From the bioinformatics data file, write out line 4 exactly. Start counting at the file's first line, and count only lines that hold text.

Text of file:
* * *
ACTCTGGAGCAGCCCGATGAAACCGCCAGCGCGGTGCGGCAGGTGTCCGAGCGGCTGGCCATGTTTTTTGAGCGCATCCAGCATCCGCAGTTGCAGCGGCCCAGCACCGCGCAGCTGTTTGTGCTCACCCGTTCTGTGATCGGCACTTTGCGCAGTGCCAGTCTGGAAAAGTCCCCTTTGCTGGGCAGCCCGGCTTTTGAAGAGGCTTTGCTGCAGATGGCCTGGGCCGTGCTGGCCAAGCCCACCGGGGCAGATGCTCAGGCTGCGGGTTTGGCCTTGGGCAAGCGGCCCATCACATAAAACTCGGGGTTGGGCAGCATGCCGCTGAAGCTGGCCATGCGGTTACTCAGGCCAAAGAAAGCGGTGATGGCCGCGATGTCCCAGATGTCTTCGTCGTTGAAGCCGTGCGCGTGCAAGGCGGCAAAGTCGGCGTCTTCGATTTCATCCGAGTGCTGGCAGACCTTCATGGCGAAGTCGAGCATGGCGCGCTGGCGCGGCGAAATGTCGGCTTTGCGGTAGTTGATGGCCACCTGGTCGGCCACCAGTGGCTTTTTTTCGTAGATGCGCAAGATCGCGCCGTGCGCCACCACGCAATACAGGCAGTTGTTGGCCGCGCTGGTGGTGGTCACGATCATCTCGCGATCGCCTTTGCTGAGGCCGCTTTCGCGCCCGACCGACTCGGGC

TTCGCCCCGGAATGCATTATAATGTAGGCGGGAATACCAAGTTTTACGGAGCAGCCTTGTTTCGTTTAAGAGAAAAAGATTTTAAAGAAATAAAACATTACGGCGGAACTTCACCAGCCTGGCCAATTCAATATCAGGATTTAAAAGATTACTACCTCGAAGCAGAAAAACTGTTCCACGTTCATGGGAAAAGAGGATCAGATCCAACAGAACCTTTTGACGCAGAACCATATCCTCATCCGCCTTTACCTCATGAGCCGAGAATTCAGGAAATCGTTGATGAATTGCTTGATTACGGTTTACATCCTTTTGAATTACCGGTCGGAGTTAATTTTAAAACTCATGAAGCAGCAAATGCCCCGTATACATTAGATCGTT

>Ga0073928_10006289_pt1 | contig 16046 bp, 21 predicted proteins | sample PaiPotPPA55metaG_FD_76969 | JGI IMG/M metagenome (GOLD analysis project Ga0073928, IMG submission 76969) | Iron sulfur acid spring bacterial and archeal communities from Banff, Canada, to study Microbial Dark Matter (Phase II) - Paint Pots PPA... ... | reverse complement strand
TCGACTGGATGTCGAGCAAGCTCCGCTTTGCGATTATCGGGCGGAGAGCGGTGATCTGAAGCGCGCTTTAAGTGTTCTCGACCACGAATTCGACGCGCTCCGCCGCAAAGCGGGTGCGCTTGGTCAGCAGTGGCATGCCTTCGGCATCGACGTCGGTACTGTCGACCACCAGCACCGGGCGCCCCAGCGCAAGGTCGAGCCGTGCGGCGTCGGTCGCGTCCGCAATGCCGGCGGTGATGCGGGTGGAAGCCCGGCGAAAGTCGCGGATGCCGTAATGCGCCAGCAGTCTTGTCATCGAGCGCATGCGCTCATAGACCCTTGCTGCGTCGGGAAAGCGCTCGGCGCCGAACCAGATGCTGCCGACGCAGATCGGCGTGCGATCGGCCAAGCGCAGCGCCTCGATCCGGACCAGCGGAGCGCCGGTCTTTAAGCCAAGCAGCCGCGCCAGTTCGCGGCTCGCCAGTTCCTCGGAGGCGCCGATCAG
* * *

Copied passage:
TCGACTGGATGTCGAGCAAGCTCCGCTTTGCGATTATCGGGCGGAGAGCGGTGATCTGAAGCGCGCTTTAAGTGTTCTCGACCACGAATTCGACGCGCTCCGCCGCAAAGCGGGTGCGCTTGGTCAGCAGTGGCATGCCTTCGGCATCGACGTCGGTACTGTCGACCACCAGCACCGGGCGCCCCAGCGCAAGGTCGAGCCGTGCGGCGTCGGTCGCGTCCGCAATGCCGGCGGTGATGCGGGTGGAAGCCCGGCGAAAGTCGCGGATGCCGTAATGCGCCAGCAGTCTTGTCATCGAGCGCATGCGCTCATAGACCCTTGCTGCGTCGGGAAAGCGCTCGGCGCCGAACCAGATGCTGCCGACGCAGATCGGCGTGCGATCGGCCAAGCGCAGCGCCTCGATCCGGACCAGCGGAGCGCCGGTCTTTAAGCCAAGCAGCCGCGCCAGTTCGCGGCTCGCCAGTTCCTCGGAGGCGCCGATCAG